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Hoffmann, R. A wiki for the life sciences where authorship matters. Nature Genetics (2008)

Accelerating effect of ATP on calcium binding to sarcoplasmic reticulum ATPase.

The rise of intrinsic fluorescence due to calcium binding to sarcoplasmic reticulum ATPase occurs with a kobs of approximately 2 s-1 at pH 6.0, which is much lower than that observed at neutral pH. This is consistent with a H+-Ca2+ competition for the high-affinity sites. An accelerating effect of ATP on the calcium-induced transition can be clearly demonstrated at that pH. Nonhydrolyzable nucleotides, such as AMP-PNP, do not elicit the same response. Acetylphosphate also accelerates the calcium-induced fluorescence rise, demonstrating that this effect is limited to substrates that are able to form the phosphorylated enzyme intermediate. This effect, which is attributed to occupancy of the phosphorylation domain of the catalytic site, is distinct from the known secondary activation of enzyme turnover which is produced by ATP and by inactive nucleotide analogs, but not by acetylphosphate.[1]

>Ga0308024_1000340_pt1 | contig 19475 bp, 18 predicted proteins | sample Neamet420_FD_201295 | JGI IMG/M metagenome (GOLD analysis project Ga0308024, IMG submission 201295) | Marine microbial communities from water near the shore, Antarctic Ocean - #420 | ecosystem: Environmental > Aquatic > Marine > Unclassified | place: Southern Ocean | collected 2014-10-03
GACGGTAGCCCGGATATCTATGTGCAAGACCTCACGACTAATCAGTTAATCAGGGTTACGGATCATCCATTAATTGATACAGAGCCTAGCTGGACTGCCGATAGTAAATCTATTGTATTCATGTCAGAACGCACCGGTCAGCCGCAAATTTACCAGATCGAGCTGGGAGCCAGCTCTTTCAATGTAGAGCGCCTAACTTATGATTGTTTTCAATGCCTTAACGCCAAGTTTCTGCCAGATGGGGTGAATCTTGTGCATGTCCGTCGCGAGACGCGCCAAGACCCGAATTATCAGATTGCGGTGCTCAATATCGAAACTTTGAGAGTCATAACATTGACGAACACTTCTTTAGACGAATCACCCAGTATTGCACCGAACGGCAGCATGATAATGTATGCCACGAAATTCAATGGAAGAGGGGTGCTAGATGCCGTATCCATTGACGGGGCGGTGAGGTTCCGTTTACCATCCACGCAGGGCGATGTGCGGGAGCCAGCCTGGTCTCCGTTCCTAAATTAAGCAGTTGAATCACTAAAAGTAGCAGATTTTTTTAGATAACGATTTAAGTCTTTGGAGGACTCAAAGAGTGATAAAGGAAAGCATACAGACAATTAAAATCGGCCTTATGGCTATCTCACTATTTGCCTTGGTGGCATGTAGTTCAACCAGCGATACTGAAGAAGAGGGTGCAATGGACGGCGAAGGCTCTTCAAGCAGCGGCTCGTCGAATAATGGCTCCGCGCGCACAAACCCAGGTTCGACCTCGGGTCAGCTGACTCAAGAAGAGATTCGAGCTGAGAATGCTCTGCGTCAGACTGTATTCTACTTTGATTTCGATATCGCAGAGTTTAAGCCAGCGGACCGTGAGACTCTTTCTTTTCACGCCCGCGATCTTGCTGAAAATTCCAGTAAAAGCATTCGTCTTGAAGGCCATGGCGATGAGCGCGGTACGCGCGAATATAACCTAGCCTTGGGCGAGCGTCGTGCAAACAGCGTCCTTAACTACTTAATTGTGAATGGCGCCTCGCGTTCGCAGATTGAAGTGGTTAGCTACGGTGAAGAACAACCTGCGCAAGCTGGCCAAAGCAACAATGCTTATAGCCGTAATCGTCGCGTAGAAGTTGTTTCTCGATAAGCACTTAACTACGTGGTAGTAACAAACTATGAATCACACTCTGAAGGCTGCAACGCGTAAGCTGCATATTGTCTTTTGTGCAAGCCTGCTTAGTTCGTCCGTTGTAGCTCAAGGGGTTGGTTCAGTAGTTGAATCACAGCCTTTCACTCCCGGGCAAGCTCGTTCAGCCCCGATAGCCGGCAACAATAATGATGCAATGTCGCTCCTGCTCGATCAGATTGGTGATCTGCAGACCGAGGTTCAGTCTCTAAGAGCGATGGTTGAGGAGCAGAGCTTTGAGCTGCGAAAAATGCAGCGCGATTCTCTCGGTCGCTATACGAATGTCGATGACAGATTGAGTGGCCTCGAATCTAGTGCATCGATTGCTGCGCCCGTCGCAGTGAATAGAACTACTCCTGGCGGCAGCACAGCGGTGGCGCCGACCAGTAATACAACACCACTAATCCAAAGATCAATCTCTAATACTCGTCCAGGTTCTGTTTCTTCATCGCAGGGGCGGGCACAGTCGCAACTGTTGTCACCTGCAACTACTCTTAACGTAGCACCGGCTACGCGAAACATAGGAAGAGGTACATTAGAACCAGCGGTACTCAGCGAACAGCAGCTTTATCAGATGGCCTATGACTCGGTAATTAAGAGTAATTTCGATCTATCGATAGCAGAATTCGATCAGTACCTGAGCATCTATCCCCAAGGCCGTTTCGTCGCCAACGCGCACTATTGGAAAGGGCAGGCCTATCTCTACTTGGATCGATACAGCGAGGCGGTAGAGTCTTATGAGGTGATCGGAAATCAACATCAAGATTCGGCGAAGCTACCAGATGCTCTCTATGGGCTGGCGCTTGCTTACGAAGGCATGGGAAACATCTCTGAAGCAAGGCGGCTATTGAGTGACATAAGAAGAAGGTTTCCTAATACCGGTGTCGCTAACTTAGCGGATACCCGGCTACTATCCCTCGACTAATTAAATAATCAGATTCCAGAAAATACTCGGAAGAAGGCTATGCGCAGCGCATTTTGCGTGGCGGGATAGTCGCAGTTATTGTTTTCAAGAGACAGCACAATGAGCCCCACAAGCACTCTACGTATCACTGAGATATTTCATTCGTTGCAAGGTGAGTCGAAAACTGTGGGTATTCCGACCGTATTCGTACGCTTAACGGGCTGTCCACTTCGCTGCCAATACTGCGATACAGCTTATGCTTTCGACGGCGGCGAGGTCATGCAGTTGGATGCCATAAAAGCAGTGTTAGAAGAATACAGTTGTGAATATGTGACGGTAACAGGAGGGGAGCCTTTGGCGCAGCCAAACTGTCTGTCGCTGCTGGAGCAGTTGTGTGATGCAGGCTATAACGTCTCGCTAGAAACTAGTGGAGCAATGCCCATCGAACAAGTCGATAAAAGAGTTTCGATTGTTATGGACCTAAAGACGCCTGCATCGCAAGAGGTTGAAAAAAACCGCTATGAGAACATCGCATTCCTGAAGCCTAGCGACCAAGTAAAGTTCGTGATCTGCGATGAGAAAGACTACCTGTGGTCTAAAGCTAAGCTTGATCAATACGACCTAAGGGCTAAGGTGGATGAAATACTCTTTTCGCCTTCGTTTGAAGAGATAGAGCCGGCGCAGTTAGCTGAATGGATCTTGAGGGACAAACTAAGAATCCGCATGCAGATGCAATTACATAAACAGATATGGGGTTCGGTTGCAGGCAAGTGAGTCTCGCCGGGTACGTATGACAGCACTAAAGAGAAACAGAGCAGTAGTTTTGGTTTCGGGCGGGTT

1. Accelerating effect of ATP on calcium binding to sarcoplasmic reticulum ATPase. Fernandez-Belda, F., Garcia-Carmona, F., Inesi, G. Arch. Biochem. Biophys. (1988) [Pubmed]
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